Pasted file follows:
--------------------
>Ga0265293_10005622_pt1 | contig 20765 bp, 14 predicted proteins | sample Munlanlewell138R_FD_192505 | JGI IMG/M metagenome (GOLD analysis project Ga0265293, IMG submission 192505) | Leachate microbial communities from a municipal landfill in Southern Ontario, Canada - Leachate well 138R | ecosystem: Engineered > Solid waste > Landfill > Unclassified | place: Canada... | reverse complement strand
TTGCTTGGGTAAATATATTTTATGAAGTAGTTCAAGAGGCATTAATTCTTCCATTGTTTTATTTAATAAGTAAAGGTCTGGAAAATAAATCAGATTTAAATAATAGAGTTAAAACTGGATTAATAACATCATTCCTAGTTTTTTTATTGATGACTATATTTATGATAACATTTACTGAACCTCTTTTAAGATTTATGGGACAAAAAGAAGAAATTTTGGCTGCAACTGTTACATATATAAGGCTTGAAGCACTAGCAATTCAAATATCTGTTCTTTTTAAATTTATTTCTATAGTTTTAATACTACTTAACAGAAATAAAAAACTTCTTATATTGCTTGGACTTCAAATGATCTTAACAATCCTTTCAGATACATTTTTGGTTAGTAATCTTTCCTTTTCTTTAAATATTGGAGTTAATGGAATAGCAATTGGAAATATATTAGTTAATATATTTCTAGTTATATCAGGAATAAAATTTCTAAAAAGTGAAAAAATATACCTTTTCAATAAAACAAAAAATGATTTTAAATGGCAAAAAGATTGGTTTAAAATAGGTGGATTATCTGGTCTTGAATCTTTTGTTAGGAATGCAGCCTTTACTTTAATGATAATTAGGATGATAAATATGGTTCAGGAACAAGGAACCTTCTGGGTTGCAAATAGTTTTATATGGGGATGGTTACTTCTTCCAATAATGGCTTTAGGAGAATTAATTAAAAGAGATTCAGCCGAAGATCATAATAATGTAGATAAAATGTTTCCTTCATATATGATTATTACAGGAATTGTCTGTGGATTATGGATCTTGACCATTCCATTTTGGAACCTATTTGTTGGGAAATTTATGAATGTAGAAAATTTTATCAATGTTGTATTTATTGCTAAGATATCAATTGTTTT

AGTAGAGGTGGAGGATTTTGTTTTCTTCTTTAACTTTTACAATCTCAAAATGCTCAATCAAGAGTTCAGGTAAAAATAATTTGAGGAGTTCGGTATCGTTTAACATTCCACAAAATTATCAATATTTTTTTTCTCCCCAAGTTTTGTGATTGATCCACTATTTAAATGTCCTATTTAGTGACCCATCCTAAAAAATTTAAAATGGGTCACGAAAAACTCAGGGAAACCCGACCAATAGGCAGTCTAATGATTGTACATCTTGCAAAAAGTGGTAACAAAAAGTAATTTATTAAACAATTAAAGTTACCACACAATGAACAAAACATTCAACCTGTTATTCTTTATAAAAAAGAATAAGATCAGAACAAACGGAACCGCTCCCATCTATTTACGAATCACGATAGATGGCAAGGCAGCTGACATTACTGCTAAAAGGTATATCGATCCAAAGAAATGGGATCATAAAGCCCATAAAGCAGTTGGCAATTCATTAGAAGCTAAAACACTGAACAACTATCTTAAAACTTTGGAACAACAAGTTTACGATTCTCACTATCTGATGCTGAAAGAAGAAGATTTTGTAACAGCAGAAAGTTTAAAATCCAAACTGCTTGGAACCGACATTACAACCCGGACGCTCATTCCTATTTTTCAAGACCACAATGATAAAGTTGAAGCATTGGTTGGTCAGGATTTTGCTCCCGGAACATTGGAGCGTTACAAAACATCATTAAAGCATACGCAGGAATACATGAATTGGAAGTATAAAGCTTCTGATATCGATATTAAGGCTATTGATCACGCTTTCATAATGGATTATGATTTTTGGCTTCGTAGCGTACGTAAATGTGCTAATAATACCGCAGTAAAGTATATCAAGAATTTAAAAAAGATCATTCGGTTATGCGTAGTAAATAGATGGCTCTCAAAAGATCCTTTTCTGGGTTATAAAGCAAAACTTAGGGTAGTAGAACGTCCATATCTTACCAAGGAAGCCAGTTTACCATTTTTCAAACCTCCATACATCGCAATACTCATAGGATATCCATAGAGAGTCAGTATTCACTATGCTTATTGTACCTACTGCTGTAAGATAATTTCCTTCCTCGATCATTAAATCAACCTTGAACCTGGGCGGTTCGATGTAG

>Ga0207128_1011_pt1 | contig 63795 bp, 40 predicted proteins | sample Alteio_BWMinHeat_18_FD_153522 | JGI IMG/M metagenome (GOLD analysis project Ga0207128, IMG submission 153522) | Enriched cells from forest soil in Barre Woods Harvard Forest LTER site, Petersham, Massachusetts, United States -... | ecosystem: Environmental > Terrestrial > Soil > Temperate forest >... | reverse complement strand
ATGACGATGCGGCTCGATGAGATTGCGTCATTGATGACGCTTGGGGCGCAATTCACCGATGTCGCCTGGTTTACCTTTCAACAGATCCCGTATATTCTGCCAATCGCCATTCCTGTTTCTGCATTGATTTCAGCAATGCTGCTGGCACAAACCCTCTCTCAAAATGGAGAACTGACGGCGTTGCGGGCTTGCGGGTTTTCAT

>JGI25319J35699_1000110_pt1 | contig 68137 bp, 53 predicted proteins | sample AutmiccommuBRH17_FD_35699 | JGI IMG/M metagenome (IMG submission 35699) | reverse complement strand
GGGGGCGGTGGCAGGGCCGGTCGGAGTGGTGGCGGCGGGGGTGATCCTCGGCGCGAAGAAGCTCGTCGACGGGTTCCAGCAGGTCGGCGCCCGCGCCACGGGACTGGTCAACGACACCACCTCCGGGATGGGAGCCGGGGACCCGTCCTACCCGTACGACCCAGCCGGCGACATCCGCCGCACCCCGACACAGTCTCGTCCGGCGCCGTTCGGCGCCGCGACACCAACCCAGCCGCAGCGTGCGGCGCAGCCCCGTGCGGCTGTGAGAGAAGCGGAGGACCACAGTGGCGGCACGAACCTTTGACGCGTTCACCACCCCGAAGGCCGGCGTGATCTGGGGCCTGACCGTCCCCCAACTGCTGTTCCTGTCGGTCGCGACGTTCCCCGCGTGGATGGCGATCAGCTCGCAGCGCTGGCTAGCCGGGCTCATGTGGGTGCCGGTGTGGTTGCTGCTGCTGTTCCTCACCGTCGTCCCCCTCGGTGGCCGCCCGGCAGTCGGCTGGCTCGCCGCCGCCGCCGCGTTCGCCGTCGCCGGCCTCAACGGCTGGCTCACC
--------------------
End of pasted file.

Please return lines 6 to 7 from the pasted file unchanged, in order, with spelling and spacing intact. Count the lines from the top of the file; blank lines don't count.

>JGI25319J35699_1000110_pt1 | contig 68137 bp, 53 predicted proteins | sample AutmiccommuBRH17_FD_35699 | JGI IMG/M metagenome (IMG submission 35699) | reverse complement strand
GGGGGCGGTGGCAGGGCCGGTCGGAGTGGTGGCGGCGGGGGTGATCCTCGGCGCGAAGAAGCTCGTCGACGGGTTCCAGCAGGTCGGCGCCCGCGCCACGGGACTGGTCAACGACACCACCTCCGGGATGGGAGCCGGGGACCCGTCCTACCCGTACGACCCAGCCGGCGACATCCGCCGCACCCCGACACAGTCTCGTCCGGCGCCGTTCGGCGCCGCGACACCAACCCAGCCGCAGCGTGCGGCGCAGCCCCGTGCGGCTGTGAGAGAAGCGGAGGACCACAGTGGCGGCACGAACCTTTGACGCGTTCACCACCCCGAAGGCCGGCGTGATCTGGGGCCTGACCGTCCCCCAACTGCTGTTCCTGTCGGTCGCGACGTTCCCCGCGTGGATGGCGATCAGCTCGCAGCGCTGGCTAGCCGGGCTCATGTGGGTGCCGGTGTGGTTGCTGCTGCTGTTCCTCACCGTCGTCCCCCTCGGTGGCCGCCCGGCAGTCGGCTGGCTCGCCGCCGCCGCCGCGTTCGCCGTCGCCGGCCTCAACGGCTGGCTCACC